**Equivalent Circuit Description**

If we pretend for a moment that we are hard-core electrical systems engineers,
we do not care at all about what a pn-junction diode consists off, how it works, or how it is made. We simply describe
it as a black box and use the two equations from
before, but now with a possible frequency dependence thrown in for the output current.
For small signal behavior we have by definition | |||||||||||||||

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i.e. we consider a frequency dependent amplitude of the current output signal and a frequency dependent phase shift I_{m} (w
)j (w). |
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The relation between and U_{0}
is simply given by the (I_{0}DC) current voltage characteristics of our black box. | |||||||||||||||

In principle, the output signal amplitude (i.e. the current amplitude) is also a function
of or U_{0}
; in other words of the I_{0}working point chosen. All
we have to do then is to tabulate (or represent graphically) the functions ) and I_{m}(w,
I_{0}
j(w, for our black box.I_{0} ) |
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This is all. We always have an output signal looking exactly like the input signal, and with
an amplitude proportional to the input amplitude because we have by definition a linear system.
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We know even more. We always will have | |||||||||||||||

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as long as the output signal can be directly obtained from the DC characteristics,
i.e. at small frequencies (leaving open at present what "small" means in numbers). |
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Looking at our diode (or the small signal (i.e. linear) behavior of about anything
else) in this way has a large advantage: | |||||||||||||||

All black boxes can now be described by a suitable network
of basic linear electronic elements - resistors, capacitors and inductors. In the most
simple case all elements have constant values; more realistically their value depends on external parameters (e.g. the voltage). |
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Calculating the behavior of such a network is relatively simple - for a computer, that is. | |||||||||||||||

However, just looking at some network or equivalent
circuit diagram as it is called, has disadvantages too: | |||||||||||||||

Many different kinds of networks will give exactly the same response; their is no unique choice - but often intelligent choices. |
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If some network does behave like the actual device, it is not necessarily easy to extract
the important physical parameters of the device from it. In other words, if some network behaves exactly like the diode
you are interested in, it does tell you how you must change resistors and capacitors
if you want to make it faster, but not which physical parameters of the device (doping, lifetime, dimensions, ...). |
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The best way therefore is to construct an equivalent circuit - keeping it as simple as possible - by looking at the physical characteristics of the real device first. We are going to do this now for our junction diode. | |||||||||||||||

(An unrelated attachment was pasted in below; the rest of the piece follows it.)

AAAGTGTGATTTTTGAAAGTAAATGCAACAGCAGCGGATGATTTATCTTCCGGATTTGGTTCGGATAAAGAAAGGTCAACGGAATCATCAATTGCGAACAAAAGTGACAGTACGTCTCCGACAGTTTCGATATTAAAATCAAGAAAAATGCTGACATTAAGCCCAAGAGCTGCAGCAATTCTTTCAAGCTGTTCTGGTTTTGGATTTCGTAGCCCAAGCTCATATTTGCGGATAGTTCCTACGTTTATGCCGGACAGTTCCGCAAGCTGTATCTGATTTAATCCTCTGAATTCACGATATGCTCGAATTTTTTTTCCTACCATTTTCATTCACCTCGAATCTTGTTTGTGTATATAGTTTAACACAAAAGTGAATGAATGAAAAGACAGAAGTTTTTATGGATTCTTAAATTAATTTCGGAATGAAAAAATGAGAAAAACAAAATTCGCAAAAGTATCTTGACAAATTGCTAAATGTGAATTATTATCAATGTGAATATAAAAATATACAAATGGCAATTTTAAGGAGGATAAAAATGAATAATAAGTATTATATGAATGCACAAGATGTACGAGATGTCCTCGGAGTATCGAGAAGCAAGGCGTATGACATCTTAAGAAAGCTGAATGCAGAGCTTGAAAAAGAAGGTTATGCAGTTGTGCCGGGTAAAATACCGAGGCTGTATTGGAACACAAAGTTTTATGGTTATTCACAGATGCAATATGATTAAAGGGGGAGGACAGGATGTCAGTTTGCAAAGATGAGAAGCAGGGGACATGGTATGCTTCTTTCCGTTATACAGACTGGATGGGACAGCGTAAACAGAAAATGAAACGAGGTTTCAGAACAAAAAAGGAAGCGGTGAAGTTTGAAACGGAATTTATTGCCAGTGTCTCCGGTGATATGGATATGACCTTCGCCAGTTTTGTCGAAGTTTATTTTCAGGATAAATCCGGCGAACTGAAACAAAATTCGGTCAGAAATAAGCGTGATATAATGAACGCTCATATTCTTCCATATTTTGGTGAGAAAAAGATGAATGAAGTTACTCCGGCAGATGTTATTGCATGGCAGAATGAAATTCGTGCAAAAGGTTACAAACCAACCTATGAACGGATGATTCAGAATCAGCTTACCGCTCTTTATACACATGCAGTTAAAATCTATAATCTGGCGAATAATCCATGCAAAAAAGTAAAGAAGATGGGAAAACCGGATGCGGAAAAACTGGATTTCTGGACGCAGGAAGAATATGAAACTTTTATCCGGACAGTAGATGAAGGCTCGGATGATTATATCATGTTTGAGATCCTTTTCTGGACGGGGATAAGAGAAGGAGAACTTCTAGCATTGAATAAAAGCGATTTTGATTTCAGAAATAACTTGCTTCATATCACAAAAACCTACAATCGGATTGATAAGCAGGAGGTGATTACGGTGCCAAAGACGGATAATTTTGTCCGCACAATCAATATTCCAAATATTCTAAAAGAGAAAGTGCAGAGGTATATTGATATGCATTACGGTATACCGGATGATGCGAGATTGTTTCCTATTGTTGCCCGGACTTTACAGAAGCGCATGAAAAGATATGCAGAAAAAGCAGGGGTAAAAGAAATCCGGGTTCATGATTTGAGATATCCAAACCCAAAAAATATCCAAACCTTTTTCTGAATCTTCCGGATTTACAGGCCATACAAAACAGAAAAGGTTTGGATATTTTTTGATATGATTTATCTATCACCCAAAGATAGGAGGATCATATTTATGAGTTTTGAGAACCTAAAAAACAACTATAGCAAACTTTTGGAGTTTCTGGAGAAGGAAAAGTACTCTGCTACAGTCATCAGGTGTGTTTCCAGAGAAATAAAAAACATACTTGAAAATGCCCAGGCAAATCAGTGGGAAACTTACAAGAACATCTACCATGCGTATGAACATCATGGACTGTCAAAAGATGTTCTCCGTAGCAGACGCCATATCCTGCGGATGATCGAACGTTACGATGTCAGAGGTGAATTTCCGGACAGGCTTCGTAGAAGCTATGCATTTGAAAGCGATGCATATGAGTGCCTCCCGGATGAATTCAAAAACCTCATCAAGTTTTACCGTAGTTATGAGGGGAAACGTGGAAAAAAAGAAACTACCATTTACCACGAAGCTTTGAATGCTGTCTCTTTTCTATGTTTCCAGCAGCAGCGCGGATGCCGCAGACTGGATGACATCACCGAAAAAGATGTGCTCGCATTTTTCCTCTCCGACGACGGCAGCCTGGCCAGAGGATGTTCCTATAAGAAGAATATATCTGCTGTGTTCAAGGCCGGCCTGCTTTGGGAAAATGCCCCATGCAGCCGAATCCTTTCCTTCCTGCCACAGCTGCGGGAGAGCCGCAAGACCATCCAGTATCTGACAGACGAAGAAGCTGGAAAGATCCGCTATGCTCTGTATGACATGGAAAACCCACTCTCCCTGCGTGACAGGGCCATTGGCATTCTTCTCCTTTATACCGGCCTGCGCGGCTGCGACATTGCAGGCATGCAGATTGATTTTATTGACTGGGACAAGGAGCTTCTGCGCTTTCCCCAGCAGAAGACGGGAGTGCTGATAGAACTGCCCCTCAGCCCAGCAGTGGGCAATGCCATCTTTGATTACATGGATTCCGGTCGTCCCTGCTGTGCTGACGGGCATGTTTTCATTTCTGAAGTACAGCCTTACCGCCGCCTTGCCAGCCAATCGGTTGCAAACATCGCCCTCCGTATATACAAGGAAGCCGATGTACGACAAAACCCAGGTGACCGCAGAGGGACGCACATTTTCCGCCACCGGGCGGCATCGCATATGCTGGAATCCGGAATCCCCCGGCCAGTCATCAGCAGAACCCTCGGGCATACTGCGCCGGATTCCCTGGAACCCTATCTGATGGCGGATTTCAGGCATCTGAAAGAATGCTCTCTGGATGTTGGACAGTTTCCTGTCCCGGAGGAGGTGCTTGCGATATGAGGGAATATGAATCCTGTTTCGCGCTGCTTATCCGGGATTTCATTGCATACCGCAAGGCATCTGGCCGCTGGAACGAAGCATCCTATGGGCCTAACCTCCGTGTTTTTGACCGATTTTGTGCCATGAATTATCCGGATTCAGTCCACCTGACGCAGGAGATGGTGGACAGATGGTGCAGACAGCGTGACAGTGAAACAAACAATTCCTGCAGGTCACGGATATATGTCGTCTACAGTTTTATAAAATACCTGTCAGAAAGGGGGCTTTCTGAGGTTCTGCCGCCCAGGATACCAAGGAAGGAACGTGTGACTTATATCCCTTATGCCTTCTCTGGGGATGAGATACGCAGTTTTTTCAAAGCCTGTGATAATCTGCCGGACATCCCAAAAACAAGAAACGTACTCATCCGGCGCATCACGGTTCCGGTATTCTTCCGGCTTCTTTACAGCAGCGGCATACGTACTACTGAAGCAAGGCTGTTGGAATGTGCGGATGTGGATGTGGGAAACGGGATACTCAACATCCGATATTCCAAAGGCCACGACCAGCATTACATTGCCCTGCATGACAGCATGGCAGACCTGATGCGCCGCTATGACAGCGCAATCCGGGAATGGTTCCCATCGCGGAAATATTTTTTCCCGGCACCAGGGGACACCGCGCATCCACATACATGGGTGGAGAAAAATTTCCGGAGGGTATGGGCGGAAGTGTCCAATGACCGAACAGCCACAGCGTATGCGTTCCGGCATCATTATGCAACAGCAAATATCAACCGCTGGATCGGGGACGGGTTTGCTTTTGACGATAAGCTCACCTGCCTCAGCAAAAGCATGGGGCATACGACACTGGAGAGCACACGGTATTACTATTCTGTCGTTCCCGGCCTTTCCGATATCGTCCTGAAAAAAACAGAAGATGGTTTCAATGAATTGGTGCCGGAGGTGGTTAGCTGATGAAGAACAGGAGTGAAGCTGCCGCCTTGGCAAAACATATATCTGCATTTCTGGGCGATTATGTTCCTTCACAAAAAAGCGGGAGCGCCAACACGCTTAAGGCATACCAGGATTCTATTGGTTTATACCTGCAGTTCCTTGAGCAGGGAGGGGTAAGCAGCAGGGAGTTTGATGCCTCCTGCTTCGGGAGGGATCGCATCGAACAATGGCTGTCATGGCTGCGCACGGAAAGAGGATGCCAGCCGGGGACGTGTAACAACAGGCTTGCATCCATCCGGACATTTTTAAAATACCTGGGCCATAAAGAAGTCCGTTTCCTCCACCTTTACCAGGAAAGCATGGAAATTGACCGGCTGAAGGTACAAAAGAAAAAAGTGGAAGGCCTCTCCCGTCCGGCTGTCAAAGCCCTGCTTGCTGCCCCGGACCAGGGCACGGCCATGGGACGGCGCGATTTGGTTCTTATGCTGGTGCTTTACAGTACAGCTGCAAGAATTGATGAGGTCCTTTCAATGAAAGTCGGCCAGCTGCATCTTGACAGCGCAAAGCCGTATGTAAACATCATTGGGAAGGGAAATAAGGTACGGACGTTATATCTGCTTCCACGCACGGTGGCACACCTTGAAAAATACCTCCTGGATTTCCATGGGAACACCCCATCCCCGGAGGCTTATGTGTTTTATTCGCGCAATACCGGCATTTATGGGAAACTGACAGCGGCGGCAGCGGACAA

Equivalent Circuit Construction for a Junction
Diode | |||||||||

If we start with the low frequency behavior of a junction diode, the equivalent circuit diagram is exceedingly simple: | |||||||||

It consists of a single resistor with a value that depends on
the voltage and is given by R_{D},
i.e. by the (inverse) slope of the R_{ D} = dU_{diode}/dI_{diode} = R_{D}(U)DC characteristic of the diode as illustrated
before. This is shown below | |||||||||

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This "network" cannot possibly give any frequency
dependence, so it can not be all there is to a diode. We now must remember
that any pn-junction has a capacitance
associated with the space charge region. It arises from the C_{SCR}ionized
dopants that provide the net charge on both sides of the junction needed for any capacitor and its value (for a
symmetric junction) is given by | |||||||||

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is obviously switched in parallel to C_{SCR}
; our equivalent circuit diagram now transforms into
this:R_{S} | |||||||||

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This network will give us a simple frequency response: High frequencies are essentially
short-circuited by the capacitor; and the current amplitude will increase with frequency (accompanied by a phase shift of
90 at the maximum).^{o} | |||||||||

The current amplitude will have increased twofold if the AC resistance of R_{C}
equals C_{SCR}, this happens forR_{D} | |||||||||

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With our formulas for and for I = I(U, doping, ...)
, we could calculate the limit frequency as a function of the prime material parameters like doping, lifetime and so
on - but we are not yet done in constructing the equivalent circuit diagram: C_{ SCR} = C_{SCR} (U, doping, ...)
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There is a second capacitance hidden in the junction
diode called "diffusion capacitance ". Lets see what it is. |
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Any
net charges to the left and right of the junction form a capacitance. Above, we considered the space charge region